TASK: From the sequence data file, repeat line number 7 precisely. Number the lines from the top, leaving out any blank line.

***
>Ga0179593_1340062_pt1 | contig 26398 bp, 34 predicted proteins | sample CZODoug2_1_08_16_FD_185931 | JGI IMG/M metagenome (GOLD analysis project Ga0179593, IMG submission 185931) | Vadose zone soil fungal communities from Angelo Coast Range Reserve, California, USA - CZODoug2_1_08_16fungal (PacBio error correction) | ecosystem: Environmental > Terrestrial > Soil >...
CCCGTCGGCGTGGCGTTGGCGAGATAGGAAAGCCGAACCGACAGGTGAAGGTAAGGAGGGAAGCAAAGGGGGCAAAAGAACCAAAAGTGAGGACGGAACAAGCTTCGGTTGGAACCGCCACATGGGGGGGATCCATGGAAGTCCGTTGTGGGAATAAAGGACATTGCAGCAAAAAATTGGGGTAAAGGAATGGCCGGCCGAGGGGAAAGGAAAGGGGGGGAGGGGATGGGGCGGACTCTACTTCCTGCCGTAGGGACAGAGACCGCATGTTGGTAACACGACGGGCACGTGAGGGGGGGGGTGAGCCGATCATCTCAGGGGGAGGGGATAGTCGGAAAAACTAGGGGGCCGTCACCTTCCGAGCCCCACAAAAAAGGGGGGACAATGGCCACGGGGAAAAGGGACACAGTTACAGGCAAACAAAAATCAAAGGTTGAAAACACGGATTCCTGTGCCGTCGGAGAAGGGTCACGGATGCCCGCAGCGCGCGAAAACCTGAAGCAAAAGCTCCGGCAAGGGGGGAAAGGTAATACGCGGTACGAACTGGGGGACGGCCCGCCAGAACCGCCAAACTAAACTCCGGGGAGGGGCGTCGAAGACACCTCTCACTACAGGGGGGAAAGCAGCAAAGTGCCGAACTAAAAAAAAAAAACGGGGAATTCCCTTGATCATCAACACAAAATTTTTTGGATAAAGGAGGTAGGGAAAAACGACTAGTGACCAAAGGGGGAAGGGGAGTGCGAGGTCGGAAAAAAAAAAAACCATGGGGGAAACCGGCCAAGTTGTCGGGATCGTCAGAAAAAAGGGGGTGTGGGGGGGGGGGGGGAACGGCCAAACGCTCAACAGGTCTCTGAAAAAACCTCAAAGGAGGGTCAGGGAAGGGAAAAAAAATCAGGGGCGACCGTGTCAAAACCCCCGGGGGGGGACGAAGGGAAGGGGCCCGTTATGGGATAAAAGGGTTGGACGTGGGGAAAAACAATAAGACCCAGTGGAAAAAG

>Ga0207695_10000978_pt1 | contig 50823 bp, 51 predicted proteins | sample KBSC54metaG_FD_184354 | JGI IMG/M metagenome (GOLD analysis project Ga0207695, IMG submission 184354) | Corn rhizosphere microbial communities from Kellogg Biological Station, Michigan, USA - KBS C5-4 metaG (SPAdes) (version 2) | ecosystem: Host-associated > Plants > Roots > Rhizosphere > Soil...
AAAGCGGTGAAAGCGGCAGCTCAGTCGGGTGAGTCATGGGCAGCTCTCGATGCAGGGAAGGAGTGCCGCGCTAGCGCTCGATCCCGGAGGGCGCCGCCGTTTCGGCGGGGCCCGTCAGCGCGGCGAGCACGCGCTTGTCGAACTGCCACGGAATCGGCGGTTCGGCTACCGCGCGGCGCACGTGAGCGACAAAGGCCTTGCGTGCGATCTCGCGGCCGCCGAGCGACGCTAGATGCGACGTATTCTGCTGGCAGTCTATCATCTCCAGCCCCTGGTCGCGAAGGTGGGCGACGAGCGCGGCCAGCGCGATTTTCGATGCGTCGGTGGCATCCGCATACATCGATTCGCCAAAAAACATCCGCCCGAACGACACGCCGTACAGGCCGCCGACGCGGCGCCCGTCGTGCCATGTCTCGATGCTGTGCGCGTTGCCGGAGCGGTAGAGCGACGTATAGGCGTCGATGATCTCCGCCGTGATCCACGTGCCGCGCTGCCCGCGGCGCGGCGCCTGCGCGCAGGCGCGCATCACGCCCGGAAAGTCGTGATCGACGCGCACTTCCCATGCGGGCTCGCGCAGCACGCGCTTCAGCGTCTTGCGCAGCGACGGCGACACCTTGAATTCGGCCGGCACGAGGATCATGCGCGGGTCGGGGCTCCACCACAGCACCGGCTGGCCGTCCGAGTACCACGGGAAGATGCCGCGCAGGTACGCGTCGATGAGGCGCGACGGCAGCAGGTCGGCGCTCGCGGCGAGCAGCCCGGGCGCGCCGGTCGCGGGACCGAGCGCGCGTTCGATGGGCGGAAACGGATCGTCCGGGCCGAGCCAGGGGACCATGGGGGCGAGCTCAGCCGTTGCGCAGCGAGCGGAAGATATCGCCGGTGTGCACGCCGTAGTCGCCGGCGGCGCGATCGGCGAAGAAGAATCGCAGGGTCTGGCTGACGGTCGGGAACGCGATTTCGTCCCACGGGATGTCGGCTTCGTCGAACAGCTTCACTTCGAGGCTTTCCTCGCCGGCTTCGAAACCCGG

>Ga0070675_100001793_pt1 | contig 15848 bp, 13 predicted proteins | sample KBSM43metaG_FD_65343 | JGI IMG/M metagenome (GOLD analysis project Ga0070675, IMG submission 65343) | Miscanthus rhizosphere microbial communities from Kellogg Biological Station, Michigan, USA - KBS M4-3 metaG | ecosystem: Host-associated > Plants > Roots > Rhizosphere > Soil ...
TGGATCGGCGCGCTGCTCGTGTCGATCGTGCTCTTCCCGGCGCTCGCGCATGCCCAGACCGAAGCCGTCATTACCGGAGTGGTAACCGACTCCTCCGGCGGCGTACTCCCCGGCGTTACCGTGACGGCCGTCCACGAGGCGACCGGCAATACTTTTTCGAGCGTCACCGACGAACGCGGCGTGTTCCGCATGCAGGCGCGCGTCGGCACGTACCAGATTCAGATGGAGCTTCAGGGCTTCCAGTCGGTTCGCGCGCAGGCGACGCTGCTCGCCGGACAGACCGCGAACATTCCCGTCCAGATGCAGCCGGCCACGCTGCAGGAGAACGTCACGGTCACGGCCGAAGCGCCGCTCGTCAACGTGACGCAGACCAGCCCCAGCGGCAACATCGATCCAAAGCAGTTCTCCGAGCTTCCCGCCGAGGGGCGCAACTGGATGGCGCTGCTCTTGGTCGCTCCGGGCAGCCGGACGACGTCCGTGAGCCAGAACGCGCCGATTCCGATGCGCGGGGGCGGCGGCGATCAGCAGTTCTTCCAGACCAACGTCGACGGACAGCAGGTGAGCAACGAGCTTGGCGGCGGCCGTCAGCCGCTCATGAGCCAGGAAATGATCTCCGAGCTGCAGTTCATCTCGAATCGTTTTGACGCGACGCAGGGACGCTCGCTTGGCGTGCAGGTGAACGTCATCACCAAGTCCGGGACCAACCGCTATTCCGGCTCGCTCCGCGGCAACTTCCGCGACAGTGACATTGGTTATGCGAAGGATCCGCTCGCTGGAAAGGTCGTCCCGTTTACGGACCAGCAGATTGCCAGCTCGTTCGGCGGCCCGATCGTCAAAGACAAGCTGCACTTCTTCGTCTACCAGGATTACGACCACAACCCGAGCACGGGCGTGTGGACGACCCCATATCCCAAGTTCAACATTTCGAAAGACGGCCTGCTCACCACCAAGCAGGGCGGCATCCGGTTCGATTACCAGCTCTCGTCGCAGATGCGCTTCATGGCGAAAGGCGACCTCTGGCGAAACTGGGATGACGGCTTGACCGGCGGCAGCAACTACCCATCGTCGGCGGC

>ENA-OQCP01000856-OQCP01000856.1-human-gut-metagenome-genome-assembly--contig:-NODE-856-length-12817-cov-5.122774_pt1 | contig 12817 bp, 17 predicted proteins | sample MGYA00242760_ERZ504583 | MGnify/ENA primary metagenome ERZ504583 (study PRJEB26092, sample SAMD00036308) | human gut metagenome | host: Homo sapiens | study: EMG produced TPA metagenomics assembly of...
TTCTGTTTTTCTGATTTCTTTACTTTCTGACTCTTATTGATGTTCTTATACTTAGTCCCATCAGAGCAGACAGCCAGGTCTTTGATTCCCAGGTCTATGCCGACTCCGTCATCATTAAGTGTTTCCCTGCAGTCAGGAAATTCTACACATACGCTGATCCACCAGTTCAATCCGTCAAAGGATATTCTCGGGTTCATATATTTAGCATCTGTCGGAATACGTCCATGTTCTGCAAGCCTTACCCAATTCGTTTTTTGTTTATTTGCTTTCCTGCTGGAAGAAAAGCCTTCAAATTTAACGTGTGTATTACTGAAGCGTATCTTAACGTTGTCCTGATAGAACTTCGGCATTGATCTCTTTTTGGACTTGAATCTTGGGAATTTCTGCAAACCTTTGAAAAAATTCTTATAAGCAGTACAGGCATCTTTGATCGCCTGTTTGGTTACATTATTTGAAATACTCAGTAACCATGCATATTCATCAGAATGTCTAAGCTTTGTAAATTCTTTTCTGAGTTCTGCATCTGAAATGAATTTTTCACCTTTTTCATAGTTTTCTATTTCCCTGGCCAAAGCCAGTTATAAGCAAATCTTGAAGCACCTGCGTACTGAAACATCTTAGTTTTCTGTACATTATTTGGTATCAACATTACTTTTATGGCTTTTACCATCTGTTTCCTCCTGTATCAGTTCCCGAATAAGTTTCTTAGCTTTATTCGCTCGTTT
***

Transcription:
>ENA-OQCP01000856-OQCP01000856.1-human-gut-metagenome-genome-assembly--contig:-NODE-856-length-12817-cov-5.122774_pt1 | contig 12817 bp, 17 predicted proteins | sample MGYA00242760_ERZ504583 | MGnify/ENA primary metagenome ERZ504583 (study PRJEB26092, sample SAMD00036308) | human gut metagenome | host: Homo sapiens | study: EMG produced TPA metagenomics assembly of...